There are two ways to approach the issue of mobile accessibility. One is through responsive design, which allows pages to adapt fluidly as screen sizes change. Another is to develop a mobile-specific site, which sits on a separate domain, like Google has indicated through its blog that it sees responsive design as the preferred method of the two.

Both strategies have their pros and cons, but the most critical decision is the decision to pay attention to your mobile users. Having a mobile-friendly site makes your website more effective and more likely to convert. It makes your firm more accessible to a large portion of internet users. And, Google is beginning to pay more attention to mobile. It introduced a Mobile-Friendly Test tool and began incorporating “Mobile-Friendly” labels into its search results pages in November of 2014. Google has also indicated that mobile-friendliness will some day become a ranking factor. From both a conversion and marketing perspective, firms can no longer ignore mobile.

6. Failure to speak to the right audience.
The content on a law firm's website should not be written for the colleagues of its attorneys. Visitors are not impressed by use of industry jargon or unnecessarily long-winded sentences. Visitors simply want to find an attorney experienced with their issue whom they feel they can trust. To build that trust, your site should establish a connection with its website visitors that goes beyond the rational and into the emotional. It is the difference between “these guys are smart” and “I like these guys.”

When writing copy, think of the most common concerns of current or past clients and speak to those concerns. In addition to publishing written articles, try producing a series of podcasts or videos that specifically address some of the most commonly asked questions you encounter. Inform visitors both about your practice areas and about process where applicable. Some people who are in need of legal services for the first time might be nervous not knowing what to expect. Try looking at the case process from the perspective of a new client, and try to provide all the information they will need to understand what they can expect from your services. Speaking directly to client needs goes a long way toward establishing essential trust.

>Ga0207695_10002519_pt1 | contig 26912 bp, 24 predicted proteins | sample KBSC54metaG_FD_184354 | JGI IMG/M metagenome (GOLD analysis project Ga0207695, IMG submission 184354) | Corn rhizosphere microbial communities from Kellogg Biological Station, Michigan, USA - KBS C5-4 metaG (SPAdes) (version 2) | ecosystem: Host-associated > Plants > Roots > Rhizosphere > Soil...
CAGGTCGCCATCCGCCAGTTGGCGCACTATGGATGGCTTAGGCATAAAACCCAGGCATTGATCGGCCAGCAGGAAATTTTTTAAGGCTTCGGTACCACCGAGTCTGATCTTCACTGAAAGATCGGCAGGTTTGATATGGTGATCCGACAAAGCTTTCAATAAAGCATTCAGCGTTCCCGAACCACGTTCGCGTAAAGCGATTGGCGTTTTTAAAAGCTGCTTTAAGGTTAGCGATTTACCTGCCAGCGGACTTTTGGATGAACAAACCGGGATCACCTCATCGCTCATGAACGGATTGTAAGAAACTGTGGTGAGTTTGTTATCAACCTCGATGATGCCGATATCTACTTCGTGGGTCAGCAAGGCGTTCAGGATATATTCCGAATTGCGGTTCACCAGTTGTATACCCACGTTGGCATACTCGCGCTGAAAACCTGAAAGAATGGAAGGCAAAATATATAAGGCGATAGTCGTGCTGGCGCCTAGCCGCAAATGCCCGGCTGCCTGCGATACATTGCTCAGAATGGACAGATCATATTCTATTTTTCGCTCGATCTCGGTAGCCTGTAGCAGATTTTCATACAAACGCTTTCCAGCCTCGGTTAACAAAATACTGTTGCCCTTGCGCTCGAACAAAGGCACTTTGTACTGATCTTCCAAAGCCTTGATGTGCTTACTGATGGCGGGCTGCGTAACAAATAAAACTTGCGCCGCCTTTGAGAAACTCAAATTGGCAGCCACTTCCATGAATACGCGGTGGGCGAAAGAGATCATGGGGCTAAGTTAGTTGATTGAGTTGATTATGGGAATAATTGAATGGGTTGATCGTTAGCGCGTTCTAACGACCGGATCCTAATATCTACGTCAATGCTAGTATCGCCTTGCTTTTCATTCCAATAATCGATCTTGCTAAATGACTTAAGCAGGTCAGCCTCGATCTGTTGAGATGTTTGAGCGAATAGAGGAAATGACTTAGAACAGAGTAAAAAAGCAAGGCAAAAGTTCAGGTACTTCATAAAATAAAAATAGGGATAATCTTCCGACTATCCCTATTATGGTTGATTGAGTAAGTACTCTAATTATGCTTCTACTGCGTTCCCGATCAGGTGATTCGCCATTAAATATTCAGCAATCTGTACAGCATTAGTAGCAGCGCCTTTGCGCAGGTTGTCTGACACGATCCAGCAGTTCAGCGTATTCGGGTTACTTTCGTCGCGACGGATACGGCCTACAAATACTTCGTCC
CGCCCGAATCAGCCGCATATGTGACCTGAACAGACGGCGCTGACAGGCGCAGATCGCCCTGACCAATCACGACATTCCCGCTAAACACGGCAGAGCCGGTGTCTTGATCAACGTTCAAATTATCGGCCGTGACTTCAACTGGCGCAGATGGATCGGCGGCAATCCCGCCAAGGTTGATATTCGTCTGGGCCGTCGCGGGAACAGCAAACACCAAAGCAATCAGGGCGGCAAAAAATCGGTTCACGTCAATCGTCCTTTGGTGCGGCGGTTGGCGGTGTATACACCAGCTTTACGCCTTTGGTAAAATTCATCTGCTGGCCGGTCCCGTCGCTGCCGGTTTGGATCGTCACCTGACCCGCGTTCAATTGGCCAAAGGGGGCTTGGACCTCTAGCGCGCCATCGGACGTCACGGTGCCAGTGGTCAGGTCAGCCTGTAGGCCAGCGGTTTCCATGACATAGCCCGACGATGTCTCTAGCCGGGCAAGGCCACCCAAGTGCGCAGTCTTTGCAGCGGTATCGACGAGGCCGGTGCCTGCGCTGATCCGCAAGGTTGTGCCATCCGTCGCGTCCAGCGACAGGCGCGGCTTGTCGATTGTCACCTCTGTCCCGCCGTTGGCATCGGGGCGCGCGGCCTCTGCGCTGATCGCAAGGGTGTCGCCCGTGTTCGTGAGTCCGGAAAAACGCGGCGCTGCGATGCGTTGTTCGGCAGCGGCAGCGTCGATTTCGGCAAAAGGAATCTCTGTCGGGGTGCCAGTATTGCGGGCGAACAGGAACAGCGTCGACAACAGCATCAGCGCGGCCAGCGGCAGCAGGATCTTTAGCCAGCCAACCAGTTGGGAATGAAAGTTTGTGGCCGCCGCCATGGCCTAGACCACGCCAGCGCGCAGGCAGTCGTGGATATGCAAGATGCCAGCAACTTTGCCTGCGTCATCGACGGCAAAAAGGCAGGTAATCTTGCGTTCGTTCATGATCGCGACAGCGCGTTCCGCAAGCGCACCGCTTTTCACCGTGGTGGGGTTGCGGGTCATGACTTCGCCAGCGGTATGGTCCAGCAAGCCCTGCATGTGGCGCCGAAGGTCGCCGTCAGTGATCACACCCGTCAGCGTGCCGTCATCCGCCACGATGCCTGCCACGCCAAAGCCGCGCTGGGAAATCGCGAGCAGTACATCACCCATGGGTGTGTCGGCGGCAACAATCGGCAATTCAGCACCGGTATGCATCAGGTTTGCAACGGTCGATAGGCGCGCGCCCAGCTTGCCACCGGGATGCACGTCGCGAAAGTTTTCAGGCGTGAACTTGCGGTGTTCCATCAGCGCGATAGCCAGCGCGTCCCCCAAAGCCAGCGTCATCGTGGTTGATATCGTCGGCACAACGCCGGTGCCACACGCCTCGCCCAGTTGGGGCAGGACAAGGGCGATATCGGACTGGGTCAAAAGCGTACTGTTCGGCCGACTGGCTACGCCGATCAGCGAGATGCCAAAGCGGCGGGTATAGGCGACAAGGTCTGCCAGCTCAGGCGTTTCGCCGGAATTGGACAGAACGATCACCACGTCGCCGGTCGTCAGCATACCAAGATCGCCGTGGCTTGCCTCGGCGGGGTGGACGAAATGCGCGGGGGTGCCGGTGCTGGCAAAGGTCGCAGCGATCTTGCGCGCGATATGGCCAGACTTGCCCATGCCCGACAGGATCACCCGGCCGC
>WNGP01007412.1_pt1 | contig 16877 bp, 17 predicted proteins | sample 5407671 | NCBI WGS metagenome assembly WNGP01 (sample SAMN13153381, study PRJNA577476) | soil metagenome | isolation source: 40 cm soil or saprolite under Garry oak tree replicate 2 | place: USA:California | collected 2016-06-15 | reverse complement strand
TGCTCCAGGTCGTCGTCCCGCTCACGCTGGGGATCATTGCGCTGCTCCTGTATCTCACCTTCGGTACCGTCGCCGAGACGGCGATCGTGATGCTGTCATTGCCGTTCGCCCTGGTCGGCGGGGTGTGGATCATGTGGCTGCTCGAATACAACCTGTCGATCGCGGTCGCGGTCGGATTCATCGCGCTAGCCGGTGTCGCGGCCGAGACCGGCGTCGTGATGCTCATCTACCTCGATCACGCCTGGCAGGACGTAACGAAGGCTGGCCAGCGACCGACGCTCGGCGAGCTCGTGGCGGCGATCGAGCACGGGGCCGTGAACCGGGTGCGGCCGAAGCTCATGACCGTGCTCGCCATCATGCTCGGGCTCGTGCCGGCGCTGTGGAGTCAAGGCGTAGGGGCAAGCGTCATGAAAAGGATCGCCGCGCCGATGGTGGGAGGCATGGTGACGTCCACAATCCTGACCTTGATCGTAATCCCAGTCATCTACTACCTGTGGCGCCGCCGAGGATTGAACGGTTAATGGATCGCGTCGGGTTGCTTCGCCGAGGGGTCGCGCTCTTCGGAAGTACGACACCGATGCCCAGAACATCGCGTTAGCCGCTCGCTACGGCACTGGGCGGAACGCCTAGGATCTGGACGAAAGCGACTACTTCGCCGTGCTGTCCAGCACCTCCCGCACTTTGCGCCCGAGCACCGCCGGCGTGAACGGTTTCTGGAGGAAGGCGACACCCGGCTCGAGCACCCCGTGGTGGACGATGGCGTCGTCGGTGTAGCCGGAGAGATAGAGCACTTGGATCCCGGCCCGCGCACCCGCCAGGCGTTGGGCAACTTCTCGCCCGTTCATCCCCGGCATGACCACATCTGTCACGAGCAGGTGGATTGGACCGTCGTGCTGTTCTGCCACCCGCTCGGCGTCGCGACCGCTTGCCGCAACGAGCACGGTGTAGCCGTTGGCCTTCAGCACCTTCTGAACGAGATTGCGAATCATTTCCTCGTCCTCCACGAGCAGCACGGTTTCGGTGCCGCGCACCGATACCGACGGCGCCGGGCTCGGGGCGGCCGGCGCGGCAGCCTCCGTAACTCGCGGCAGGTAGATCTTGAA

Kristen Friend
Kristen Friend holds two bachelors degrees from Indiana University and an associates degreee from the International Academy of Design. As Art Director for Custom Legal Marketing, her work has been awarded Webby Honorees, WebAwards, Davey Awards, Muse Awards, W3 Awards, and many others. She is also a contributor to Entrpreneur Magazine through the Entrepreneur Leadership Network.